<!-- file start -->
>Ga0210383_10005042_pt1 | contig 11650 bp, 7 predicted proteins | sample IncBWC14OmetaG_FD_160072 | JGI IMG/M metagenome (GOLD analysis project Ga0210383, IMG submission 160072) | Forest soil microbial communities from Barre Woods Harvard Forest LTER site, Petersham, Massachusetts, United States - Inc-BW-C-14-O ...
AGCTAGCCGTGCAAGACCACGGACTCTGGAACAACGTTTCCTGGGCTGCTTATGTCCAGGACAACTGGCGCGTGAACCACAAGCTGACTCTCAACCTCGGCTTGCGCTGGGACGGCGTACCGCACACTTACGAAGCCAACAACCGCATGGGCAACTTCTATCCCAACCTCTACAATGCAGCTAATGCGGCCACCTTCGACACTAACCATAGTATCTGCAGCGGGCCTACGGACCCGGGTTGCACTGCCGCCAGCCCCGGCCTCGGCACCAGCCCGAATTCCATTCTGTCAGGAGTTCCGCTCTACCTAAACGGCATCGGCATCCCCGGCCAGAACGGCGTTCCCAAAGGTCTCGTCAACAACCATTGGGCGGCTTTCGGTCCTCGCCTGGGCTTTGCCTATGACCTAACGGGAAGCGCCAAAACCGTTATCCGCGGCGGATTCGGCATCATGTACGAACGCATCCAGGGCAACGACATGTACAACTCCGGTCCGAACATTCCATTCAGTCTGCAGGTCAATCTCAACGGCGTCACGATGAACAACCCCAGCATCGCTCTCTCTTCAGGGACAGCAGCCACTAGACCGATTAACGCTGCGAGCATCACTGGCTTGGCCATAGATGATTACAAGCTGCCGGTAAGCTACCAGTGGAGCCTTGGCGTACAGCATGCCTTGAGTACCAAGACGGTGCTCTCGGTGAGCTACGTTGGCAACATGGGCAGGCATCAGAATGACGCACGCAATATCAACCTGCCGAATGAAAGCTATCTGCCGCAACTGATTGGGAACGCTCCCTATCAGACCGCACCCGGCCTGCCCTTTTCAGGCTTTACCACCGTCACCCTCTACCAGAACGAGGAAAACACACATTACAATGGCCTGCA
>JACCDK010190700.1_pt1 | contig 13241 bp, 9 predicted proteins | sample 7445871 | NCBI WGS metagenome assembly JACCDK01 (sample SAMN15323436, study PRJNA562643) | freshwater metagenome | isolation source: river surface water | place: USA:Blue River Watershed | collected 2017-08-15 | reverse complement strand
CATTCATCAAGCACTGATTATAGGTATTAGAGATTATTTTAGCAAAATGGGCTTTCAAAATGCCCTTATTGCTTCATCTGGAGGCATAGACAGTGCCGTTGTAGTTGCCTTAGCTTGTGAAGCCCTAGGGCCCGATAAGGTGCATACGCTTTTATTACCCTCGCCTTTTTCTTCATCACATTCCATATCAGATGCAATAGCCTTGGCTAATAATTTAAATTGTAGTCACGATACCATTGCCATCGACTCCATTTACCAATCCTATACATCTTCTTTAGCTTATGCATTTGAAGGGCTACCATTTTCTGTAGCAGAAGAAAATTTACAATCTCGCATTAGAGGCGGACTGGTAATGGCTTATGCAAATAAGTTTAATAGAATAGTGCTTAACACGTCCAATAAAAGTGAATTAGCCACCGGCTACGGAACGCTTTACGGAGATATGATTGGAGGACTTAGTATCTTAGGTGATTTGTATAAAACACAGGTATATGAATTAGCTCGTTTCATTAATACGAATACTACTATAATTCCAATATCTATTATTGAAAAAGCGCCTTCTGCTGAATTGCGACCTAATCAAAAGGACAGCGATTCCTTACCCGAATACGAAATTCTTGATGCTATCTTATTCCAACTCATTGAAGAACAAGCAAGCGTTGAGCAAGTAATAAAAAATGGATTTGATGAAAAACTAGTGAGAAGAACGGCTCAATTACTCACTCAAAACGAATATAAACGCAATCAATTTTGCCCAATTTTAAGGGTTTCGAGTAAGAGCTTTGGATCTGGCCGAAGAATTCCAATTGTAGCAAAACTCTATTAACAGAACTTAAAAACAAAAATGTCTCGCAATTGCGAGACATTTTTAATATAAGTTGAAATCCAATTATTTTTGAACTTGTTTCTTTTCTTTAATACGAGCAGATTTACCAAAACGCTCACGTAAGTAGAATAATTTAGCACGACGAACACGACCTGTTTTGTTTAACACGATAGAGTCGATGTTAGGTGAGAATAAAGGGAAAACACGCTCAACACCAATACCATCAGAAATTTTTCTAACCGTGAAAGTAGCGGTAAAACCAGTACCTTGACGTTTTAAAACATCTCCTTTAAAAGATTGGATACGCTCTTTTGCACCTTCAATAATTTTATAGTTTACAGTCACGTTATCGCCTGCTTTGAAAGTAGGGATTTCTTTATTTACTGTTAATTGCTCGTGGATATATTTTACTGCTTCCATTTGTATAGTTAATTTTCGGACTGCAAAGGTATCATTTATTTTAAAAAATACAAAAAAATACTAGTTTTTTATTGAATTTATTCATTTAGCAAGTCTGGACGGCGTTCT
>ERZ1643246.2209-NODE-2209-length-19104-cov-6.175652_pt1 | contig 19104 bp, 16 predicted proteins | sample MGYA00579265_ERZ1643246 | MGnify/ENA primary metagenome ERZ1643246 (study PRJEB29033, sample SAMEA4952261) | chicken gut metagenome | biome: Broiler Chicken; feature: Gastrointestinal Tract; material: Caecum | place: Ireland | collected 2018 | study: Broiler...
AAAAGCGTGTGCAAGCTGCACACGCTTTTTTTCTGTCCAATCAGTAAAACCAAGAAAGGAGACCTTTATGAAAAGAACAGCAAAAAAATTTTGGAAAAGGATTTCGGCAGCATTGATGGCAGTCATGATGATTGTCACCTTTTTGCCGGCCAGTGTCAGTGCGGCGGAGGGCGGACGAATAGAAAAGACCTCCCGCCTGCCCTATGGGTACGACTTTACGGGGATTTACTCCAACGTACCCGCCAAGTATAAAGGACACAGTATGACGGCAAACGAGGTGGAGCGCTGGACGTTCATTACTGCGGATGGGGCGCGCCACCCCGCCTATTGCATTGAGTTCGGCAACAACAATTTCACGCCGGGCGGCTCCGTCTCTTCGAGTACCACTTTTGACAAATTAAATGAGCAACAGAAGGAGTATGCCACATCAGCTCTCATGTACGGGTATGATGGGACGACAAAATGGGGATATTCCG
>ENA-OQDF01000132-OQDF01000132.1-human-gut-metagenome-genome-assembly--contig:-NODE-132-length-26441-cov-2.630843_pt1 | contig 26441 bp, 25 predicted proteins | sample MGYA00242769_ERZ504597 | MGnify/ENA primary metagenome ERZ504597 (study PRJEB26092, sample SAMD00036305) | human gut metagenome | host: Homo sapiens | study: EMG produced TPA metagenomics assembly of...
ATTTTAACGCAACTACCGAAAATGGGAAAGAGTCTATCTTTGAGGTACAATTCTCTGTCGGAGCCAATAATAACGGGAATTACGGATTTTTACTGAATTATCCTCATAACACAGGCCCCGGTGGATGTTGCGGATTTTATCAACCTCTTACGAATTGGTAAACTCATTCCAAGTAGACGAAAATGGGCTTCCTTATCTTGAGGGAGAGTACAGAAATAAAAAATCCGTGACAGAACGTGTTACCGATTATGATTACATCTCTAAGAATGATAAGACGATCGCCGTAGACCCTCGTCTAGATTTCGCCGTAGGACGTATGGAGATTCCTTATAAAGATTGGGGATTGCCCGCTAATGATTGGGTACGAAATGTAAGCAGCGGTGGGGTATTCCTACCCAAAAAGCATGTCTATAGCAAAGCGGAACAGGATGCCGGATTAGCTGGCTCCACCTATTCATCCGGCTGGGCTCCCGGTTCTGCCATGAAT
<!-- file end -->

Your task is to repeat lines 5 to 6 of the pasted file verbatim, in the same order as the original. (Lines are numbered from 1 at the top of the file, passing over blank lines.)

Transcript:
>ERZ1643246.2209-NODE-2209-length-19104-cov-6.175652_pt1 | contig 19104 bp, 16 predicted proteins | sample MGYA00579265_ERZ1643246 | MGnify/ENA primary metagenome ERZ1643246 (study PRJEB29033, sample SAMEA4952261) | chicken gut metagenome | biome: Broiler Chicken; feature: Gastrointestinal Tract; material: Caecum | place: Ireland | collected 2018 | study: Broiler...
AAAAGCGTGTGCAAGCTGCACACGCTTTTTTTCTGTCCAATCAGTAAAACCAAGAAAGGAGACCTTTATGAAAAGAACAGCAAAAAAATTTTGGAAAAGGATTTCGGCAGCATTGATGGCAGTCATGATGATTGTCACCTTTTTGCCGGCCAGTGTCAGTGCGGCGGAGGGCGGACGAATAGAAAAGACCTCCCGCCTGCCCTATGGGTACGACTTTACGGGGATTTACTCCAACGTACCCGCCAAGTATAAAGGACACAGTATGACGGCAAACGAGGTGGAGCGCTGGACGTTCATTACTGCGGATGGGGCGCGCCACCCCGCCTATTGCATTGAGTTCGGCAACAACAATTTCACGCCGGGCGGCTCCGTCTCTTCGAGTACCACTTTTGACAAATTAAATGAGCAACAGAAGGAGTATGCCACATCAGCTCTCATGTACGGGTATGATGGGACGACAAAATGGGGATATTCCG